Definitely recommend this one, just set aside your expectations because this is not like Homegoing. 

The Pull of the Stars

Rating: ⭐⭐⭐⭐
Author: Emma Donaghue
Genres: Historical Fiction
Pub. Date: July 2020 (read Oct. 2020 on Audible)

With everything that’s going on right now, I was super intrigued by the plot of The Pull of the Stars. It’s set in 1918 Ireland during the last global pandemic. The entire book revolves around 30 year old nurse Julia, who works in the maternity ward of the Dublin hospital. However during the pandemic, she is assigned to the pandemic part of the maternity ward, which is where all the women with flu symptoms have been sent.

The Pull of the Stars wasn’t quite what I was expecting, but it was definitely compelling. Emma Donaghue made the somewhat interesting choice to set almost the entire novel within the hospital over a span of only 2-3 days. Throughout that time, we see the strain that Julia is under as a nurse and the limited resources of the hospital due to the pandemic. Donaghue focuses both on the challenges the flu has on the mothers and their labours (in many cases it caused the women to go into pre-mature labour, which obviously complicated the births), as well as the challenges women in general faced during the time period.

At 30, Julia is unmarried and considered a bit of a maid. Besides nursing, she mostly takes care of her brother, who came back from the war severely traumatized. The hospital is extremely understaffed, so they bring in a young volunteer named Bridie to help in the ward. Bridie was raised in the convent by nuns and her situation shines a light on the catholic church and the unfair advantage they took of girls and women without families or who found themselves in bad situations. Bridie was abused by the nuns and then forced to continue working for them to pay off her indenture for the care she received as a girl (even though the nuns are paid by the state). Donaghue explores this theme of abuse of power by the church throughout the novel and I found it really eye-opening and enraging.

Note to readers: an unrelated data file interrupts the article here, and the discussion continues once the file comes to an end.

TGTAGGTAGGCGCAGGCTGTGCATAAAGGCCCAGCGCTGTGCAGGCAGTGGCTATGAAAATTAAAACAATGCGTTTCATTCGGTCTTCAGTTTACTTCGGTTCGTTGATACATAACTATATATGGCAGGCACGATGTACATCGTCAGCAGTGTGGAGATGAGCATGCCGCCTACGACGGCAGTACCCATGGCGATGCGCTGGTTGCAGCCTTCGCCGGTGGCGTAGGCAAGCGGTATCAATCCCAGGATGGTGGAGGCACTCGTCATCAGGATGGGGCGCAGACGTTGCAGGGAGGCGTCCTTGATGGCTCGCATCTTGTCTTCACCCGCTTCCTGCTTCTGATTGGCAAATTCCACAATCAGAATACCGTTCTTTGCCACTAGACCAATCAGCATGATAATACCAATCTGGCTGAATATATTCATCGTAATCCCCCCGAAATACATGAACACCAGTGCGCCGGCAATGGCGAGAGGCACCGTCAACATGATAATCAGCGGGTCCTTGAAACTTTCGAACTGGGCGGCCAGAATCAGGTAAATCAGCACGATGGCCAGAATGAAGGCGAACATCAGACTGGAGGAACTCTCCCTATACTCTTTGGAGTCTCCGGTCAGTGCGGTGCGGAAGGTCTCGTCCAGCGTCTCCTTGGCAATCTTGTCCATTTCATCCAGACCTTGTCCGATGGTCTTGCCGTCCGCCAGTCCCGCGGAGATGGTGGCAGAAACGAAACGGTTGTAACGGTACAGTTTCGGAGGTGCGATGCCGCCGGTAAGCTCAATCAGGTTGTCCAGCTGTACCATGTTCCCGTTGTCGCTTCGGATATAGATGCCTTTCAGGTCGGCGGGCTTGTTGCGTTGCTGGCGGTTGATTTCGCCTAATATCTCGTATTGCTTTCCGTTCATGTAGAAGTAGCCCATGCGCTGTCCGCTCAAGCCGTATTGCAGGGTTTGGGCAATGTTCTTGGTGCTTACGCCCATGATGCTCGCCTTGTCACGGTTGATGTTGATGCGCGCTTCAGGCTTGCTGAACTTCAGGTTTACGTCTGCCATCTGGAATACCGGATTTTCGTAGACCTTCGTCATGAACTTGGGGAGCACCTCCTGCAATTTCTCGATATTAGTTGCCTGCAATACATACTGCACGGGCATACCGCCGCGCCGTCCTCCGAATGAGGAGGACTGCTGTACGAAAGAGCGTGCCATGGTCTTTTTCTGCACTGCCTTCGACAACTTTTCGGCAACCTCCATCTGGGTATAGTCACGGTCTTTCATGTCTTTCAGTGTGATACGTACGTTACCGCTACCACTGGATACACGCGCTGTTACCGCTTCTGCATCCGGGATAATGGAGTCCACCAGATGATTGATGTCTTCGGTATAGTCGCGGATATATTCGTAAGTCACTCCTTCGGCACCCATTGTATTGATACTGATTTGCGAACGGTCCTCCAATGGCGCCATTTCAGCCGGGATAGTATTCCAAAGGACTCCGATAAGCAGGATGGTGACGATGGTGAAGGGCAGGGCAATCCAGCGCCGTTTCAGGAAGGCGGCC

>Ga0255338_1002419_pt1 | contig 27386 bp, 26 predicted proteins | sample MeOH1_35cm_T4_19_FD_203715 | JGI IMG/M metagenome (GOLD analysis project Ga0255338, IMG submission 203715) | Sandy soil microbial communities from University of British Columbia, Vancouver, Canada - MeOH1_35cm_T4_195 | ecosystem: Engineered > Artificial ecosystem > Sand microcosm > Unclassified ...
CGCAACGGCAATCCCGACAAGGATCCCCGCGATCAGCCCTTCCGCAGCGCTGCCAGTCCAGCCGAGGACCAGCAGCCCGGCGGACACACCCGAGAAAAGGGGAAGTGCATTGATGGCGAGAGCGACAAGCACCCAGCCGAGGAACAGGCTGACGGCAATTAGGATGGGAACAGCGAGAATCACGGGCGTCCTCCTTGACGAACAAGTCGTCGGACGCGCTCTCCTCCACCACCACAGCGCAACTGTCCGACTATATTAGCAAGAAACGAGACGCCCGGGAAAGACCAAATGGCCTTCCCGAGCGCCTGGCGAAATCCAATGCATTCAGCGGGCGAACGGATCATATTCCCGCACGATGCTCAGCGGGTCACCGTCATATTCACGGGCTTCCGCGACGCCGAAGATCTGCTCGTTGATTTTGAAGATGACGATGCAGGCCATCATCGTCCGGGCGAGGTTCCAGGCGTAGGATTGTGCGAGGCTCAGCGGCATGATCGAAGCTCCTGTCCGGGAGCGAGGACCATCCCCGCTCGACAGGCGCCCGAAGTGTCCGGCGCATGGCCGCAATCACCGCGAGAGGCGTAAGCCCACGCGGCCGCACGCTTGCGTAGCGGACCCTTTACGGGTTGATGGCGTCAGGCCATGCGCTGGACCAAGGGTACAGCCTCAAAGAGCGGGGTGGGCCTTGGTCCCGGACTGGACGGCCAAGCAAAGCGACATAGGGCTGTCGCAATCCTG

Finally, the novel also has a small focus on female doctor, Kathleen Lynn, a former rebel who’s supposedly on the run from police. I liked how Donaghue explored what it meant to be a female doctor at the time, how she was perceived by men, and how her approach to medicine and labour differed from that of the male doctors. She definitely saw more of the humanity of the new mothers when they experienced complications in labour and generally was less judgmental of those who had fallen pregnant outside of wedlock.

So overall I thought it was a really interesting book. The themes were subtle and a lot of time did focus on the new mothers and their complicated births, so I liked how the author explores the other links between church and state, especially since it’s so relevant with the story being set in 1918 Ireland. The only thing I didn’t like is that there’s a hasty romance thrown into the story near the end that felt very much out of place. I get what Donaghue was trying to do and I appreciate her for trying to explore some other themes, but it just didn’t work for me. It was too short lived and I don’t think it really added much to the story overall. 

Otherwise, this was a good book that wasn’t too long or overwritten. I listened to it on audiobook and thought the narrator did a good job.